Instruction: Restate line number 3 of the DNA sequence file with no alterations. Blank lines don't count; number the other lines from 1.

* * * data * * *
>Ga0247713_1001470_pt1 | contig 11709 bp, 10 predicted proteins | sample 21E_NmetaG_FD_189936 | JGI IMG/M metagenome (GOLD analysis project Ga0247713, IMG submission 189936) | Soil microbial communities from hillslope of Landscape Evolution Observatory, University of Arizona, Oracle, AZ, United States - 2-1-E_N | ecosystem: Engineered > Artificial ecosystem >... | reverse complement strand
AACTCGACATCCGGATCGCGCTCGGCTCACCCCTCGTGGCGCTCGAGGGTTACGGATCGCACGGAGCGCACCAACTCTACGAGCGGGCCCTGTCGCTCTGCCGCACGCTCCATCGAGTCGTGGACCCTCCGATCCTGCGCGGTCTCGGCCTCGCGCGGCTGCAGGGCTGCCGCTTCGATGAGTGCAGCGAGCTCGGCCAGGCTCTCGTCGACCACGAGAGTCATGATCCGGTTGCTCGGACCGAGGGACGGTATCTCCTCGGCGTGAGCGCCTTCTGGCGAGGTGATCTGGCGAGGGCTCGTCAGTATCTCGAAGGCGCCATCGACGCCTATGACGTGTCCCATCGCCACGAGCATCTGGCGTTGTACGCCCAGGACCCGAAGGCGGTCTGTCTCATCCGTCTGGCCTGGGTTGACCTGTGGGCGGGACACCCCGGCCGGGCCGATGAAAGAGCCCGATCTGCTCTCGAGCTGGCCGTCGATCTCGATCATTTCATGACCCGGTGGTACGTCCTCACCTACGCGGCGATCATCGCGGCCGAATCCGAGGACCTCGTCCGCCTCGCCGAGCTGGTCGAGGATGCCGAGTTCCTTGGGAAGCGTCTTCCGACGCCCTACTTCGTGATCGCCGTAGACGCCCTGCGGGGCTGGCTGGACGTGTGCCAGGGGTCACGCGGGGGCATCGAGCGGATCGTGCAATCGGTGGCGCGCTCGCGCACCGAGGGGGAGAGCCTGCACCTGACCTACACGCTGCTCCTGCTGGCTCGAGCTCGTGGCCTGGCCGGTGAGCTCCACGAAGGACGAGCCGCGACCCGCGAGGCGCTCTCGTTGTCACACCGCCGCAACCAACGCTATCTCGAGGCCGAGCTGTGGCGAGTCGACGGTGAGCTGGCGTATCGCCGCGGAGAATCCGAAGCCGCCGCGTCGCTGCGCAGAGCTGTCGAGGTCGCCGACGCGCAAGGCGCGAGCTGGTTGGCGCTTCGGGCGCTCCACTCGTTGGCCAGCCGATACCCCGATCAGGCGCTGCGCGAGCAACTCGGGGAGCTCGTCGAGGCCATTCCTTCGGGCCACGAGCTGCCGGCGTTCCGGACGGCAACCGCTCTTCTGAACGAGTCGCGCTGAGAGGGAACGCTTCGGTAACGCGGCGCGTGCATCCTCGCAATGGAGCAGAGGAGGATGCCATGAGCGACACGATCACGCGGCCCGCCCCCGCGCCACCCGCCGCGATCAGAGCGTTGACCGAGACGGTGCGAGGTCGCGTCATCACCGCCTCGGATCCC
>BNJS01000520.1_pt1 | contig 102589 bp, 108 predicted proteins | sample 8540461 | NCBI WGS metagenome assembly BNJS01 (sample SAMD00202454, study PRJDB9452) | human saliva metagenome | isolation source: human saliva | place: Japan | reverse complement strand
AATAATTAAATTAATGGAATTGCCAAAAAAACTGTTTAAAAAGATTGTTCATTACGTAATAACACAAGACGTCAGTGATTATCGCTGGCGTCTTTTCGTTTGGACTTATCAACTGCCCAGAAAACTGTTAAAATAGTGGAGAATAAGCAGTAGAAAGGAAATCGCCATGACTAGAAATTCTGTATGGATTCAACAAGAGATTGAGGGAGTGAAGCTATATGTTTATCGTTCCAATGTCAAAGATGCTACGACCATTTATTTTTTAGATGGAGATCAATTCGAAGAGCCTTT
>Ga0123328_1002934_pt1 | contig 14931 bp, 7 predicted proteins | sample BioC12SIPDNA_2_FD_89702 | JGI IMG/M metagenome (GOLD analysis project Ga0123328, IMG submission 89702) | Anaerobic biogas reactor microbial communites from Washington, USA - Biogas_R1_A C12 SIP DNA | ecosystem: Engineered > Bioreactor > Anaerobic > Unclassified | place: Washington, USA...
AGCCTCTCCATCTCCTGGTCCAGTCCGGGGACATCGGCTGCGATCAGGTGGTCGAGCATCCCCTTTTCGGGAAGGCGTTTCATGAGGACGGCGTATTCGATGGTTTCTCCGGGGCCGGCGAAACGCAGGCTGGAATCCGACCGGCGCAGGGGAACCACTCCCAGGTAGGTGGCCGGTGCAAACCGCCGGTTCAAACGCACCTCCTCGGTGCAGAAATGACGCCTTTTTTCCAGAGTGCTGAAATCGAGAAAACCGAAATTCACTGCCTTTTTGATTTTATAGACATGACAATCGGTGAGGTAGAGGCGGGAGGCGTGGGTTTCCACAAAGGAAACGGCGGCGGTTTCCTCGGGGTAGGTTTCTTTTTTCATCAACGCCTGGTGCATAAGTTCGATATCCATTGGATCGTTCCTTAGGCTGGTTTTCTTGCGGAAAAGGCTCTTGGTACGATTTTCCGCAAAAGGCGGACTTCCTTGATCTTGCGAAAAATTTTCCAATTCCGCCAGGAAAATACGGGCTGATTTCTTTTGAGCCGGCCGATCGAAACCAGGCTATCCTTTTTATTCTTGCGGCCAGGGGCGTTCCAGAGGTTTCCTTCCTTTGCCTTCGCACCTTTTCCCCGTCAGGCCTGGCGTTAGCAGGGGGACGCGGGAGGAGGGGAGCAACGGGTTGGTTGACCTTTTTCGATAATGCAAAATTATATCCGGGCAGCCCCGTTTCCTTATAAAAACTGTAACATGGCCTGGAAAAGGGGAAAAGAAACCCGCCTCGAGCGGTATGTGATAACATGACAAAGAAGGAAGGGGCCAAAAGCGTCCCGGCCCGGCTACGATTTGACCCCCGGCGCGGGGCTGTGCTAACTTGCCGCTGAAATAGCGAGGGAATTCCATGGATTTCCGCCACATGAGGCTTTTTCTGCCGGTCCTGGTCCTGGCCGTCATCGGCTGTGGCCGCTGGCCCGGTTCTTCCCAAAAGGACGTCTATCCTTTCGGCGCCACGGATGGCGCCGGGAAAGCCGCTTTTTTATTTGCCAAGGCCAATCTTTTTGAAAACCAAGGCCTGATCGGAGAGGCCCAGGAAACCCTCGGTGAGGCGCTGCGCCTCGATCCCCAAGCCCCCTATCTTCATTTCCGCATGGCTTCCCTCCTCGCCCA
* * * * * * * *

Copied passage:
>BNJS01000520.1_pt1 | contig 102589 bp, 108 predicted proteins | sample 8540461 | NCBI WGS metagenome assembly BNJS01 (sample SAMD00202454, study PRJDB9452) | human saliva metagenome | isolation source: human saliva | place: Japan | reverse complement strand